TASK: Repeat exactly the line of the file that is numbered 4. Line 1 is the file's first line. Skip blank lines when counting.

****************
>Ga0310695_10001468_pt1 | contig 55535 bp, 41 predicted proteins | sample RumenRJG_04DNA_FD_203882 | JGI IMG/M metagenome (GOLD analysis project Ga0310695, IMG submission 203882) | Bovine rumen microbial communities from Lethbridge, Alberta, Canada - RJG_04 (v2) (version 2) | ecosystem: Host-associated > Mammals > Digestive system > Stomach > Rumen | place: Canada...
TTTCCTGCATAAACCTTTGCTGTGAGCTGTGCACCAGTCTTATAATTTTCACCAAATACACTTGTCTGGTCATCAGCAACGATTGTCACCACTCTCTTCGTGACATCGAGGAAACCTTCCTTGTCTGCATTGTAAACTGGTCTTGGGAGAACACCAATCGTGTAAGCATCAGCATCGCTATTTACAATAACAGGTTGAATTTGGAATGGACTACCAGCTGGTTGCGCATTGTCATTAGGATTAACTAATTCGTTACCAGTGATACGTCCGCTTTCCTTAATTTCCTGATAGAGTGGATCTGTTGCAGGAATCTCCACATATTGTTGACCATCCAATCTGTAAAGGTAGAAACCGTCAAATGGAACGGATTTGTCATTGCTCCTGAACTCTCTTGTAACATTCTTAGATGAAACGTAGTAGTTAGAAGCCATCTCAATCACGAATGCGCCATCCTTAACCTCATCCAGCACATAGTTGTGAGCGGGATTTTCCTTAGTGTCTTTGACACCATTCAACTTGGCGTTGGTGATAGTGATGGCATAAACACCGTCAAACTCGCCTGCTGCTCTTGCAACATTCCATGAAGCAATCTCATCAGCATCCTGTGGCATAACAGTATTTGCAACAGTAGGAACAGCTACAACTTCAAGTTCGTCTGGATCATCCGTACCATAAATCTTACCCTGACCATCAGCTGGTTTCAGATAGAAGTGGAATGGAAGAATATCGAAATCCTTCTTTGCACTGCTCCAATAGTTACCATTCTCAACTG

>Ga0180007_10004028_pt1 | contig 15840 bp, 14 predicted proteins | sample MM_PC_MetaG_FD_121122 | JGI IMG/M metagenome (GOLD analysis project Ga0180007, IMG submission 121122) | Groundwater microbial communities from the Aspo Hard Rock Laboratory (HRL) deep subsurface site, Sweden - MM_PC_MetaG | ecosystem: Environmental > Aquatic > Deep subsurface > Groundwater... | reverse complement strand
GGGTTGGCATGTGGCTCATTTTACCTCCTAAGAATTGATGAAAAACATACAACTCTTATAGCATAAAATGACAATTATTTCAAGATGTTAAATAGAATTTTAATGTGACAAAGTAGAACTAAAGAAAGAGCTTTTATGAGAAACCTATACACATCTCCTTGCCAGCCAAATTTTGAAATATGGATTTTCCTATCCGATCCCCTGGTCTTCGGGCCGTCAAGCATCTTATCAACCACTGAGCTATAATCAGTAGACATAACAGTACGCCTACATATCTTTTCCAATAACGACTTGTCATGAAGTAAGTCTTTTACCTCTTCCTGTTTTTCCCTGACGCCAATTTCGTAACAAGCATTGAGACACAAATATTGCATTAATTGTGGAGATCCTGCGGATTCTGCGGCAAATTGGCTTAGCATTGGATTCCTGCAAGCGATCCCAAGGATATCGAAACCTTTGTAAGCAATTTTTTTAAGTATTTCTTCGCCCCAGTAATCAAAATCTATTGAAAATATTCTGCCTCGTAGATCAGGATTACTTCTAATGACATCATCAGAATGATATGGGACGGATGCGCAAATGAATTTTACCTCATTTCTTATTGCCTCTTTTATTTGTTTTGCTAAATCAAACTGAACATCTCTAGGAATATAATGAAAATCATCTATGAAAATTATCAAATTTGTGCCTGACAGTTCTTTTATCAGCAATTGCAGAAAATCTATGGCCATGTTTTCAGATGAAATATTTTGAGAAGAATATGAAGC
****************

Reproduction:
GGGTTGGCATGTGGCTCATTTTACCTCCTAAGAATTGATGAAAAACATACAACTCTTATAGCATAAAATGACAATTATTTCAAGATGTTAAATAGAATTTTAATGTGACAAAGTAGAACTAAAGAAAGAGCTTTTATGAGAAACCTATACACATCTCCTTGCCAGCCAAATTTTGAAATATGGATTTTCCTATCCGATCCCCTGGTCTTCGGGCCGTCAAGCATCTTATCAACCACTGAGCTATAATCAGTAGACATAACAGTACGCCTACATATCTTTTCCAATAACGACTTGTCATGAAGTAAGTCTTTTACCTCTTCCTGTTTTTCCCTGACGCCAATTTCGTAACAAGCATTGAGACACAAATATTGCATTAATTGTGGAGATCCTGCGGATTCTGCGGCAAATTGGCTTAGCATTGGATTCCTGCAAGCGATCCCAAGGATATCGAAACCTTTGTAAGCAATTTTTTTAAGTATTTCTTCGCCCCAGTAATCAAAATCTATTGAAAATATTCTGCCTCGTAGATCAGGATTACTTCTAATGACATCATCAGAATGATATGGGACGGATGCGCAAATGAATTTTACCTCATTTCTTATTGCCTCTTTTATTTGTTTTGCTAAATCAAACTGAACATCTCTAGGAATATAATGAAAATCATCTATGAAAATTATCAAATTTGTGCCTGACAGTTCTTTTATCAGCAATTGCAGAAAATCTATGGCCATGTTTTCAGATGAAATATTTTGAGAAGAATATGAAGC